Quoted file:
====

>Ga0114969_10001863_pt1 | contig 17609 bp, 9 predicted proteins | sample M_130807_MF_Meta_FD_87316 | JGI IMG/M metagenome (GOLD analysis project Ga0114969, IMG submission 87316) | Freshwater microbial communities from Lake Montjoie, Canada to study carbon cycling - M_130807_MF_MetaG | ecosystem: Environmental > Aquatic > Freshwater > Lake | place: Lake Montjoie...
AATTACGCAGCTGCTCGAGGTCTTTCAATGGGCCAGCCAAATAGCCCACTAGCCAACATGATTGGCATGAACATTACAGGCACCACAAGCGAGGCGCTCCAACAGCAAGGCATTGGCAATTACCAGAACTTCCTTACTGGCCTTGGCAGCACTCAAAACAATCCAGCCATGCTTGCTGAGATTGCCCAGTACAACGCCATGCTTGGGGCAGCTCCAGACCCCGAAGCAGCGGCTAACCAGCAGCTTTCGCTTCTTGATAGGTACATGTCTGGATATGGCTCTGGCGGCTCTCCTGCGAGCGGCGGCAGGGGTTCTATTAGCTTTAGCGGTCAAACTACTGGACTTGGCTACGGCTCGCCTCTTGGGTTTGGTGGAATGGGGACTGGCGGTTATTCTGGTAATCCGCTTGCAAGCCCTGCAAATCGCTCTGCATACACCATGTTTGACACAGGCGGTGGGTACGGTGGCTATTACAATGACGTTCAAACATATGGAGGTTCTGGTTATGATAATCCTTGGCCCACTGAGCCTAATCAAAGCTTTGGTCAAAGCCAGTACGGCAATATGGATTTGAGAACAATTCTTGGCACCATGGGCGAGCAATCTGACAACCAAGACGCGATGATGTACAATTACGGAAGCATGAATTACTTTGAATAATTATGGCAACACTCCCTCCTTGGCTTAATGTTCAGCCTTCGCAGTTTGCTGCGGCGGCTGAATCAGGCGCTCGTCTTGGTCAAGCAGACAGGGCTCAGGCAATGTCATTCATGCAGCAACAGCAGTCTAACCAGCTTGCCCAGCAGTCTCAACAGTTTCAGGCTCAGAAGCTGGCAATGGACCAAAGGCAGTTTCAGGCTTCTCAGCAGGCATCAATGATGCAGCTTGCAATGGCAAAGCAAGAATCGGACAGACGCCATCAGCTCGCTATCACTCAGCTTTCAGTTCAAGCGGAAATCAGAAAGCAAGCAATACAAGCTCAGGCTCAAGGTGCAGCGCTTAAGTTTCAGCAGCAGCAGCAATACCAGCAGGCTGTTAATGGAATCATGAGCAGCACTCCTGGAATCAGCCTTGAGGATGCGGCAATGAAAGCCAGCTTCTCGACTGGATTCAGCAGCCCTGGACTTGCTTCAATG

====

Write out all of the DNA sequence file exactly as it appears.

>Ga0114969_10001863_pt1 | contig 17609 bp, 9 predicted proteins | sample M_130807_MF_Meta_FD_87316 | JGI IMG/M metagenome (GOLD analysis project Ga0114969, IMG submission 87316) | Freshwater microbial communities from Lake Montjoie, Canada to study carbon cycling - M_130807_MF_MetaG | ecosystem: Environmental > Aquatic > Freshwater > Lake | place: Lake Montjoie...
AATTACGCAGCTGCTCGAGGTCTTTCAATGGGCCAGCCAAATAGCCCACTAGCCAACATGATTGGCATGAACATTACAGGCACCACAAGCGAGGCGCTCCAACAGCAAGGCATTGGCAATTACCAGAACTTCCTTACTGGCCTTGGCAGCACTCAAAACAATCCAGCCATGCTTGCTGAGATTGCCCAGTACAACGCCATGCTTGGGGCAGCTCCAGACCCCGAAGCAGCGGCTAACCAGCAGCTTTCGCTTCTTGATAGGTACATGTCTGGATATGGCTCTGGCGGCTCTCCTGCGAGCGGCGGCAGGGGTTCTATTAGCTTTAGCGGTCAAACTACTGGACTTGGCTACGGCTCGCCTCTTGGGTTTGGTGGAATGGGGACTGGCGGTTATTCTGGTAATCCGCTTGCAAGCCCTGCAAATCGCTCTGCATACACCATGTTTGACACAGGCGGTGGGTACGGTGGCTATTACAATGACGTTCAAACATATGGAGGTTCTGGTTATGATAATCCTTGGCCCACTGAGCCTAATCAAAGCTTTGGTCAAAGCCAGTACGGCAATATGGATTTGAGAACAATTCTTGGCACCATGGGCGAGCAATCTGACAACCAAGACGCGATGATGTACAATTACGGAAGCATGAATTACTTTGAATAATTATGGCAACACTCCCTCCTTGGCTTAATGTTCAGCCTTCGCAGTTTGCTGCGGCGGCTGAATCAGGCGCTCGTCTTGGTCAAGCAGACAGGGCTCAGGCAATGTCATTCATGCAGCAACAGCAGTCTAACCAGCTTGCCCAGCAGTCTCAACAGTTTCAGGCTCAGAAGCTGGCAATGGACCAAAGGCAGTTTCAGGCTTCTCAGCAGGCATCAATGATGCAGCTTGCAATGGCAAAGCAAGAATCGGACAGACGCCATCAGCTCGCTATCACTCAGCTTTCAGTTCAAGCGGAAATCAGAAAGCAAGCAATACAAGCTCAGGCTCAAGGTGCAGCGCTTAAGTTTCAGCAGCAGCAGCAATACCAGCAGGCTGTTAATGGAATCATGAGCAGCACTCCTGGAATCAGCCTTGAGGATGCGGCAATGAAAGCCAGCTTCTCGACTGGATTCAGCAGCCCTGGACTTGCTTCAATG